Thursday, December 13, 2007

AMT: It's all about who is to blame

The House passed another fully "paid for" AMT patch, Tax Notes ($) reports. "Paid for" in the sense that the projected 10-year increase in revenue from changes to, for example, the taxation of nonqualified deferred compensation plans paid to offshore hedge fund managers (among other similar esoterica) will be equal to the one-year "cost" of not imposing an AMT on the middle class that we never intended to impose on the middle class in the first place. Does anyone think that those deferred compensation plans won't be revised within weeks to avoid paying any such new tax?

The White House has threatened a veto, but more importantly the bill seems unlikely to gain much traction in the Senate, given the 88-5 expression last week that a simpler plan of one-year relief is the better way to go. That bill was also nearly blocked by Senate Republicans, until Max Baucus issued a blistering press release on the consequences of their failure to take yes for an answer. The press release made crystal that Republicans would get—and deserve—all of the blame for the increased AMT if they didn't drop their intransigence. So they did.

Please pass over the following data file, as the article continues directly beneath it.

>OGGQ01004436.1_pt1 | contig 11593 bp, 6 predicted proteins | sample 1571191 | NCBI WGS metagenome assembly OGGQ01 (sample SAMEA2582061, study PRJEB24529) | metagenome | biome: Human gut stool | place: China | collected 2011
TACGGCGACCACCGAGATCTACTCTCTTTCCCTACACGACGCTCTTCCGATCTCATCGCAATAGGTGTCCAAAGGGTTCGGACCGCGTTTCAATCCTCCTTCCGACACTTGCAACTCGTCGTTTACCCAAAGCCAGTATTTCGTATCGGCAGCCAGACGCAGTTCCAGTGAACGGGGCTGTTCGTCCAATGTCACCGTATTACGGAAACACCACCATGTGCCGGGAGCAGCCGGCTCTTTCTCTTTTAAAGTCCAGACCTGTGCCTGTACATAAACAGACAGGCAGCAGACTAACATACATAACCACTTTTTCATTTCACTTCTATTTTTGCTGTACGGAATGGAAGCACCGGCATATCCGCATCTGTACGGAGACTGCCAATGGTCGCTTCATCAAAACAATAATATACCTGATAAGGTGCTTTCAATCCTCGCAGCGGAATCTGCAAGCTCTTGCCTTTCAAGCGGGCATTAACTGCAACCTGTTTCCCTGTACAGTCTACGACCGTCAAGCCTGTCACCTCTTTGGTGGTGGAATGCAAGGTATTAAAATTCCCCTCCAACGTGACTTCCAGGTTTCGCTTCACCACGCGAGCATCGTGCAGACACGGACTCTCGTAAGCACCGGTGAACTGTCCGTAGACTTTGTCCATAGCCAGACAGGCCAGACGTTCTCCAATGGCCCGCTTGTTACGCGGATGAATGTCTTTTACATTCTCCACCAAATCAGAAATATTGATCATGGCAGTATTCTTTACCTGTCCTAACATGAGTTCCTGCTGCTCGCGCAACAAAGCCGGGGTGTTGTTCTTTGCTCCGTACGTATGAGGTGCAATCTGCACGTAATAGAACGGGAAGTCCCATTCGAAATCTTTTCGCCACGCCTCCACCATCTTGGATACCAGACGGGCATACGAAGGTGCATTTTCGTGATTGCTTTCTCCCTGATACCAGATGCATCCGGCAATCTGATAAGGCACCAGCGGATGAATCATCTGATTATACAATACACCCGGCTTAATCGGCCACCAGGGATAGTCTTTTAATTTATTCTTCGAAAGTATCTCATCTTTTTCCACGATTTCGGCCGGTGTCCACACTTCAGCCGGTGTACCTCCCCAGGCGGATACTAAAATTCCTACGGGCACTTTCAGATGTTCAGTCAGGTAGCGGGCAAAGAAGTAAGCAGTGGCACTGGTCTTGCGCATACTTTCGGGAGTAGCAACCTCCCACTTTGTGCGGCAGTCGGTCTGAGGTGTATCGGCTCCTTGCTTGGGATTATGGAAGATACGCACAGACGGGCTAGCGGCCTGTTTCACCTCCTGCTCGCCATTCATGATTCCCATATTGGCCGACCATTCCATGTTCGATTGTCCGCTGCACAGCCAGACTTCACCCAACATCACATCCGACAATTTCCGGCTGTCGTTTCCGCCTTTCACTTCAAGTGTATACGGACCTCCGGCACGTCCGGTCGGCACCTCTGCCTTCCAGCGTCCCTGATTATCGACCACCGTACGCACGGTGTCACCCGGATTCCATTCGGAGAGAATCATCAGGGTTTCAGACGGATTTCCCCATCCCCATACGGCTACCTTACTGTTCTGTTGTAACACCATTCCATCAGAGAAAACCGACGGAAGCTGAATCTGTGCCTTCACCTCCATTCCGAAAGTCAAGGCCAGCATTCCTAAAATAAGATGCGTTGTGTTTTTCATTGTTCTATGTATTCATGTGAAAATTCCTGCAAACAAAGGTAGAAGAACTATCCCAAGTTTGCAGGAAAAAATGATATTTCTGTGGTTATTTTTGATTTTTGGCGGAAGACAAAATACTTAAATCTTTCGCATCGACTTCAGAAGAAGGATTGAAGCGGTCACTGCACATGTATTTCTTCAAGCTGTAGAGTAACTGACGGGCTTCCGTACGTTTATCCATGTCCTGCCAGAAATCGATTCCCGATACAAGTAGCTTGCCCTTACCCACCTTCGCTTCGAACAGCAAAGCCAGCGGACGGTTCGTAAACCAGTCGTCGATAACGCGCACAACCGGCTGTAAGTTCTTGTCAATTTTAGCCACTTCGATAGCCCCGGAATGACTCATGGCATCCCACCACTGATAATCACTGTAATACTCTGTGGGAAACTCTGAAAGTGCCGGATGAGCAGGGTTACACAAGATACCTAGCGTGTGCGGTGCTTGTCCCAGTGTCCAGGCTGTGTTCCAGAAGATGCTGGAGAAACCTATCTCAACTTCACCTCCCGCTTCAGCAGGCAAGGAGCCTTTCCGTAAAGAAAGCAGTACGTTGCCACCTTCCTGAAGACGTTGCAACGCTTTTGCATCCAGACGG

Where will the blame fall now? House Democrats are trying to deflect the blame back to Republicans with assertions that they are being "fiscally responsible" by incorporating a tax increase into their plan.

By the way, everyone seems to agree that the extenders part of the bill is dead for the rest of this year.

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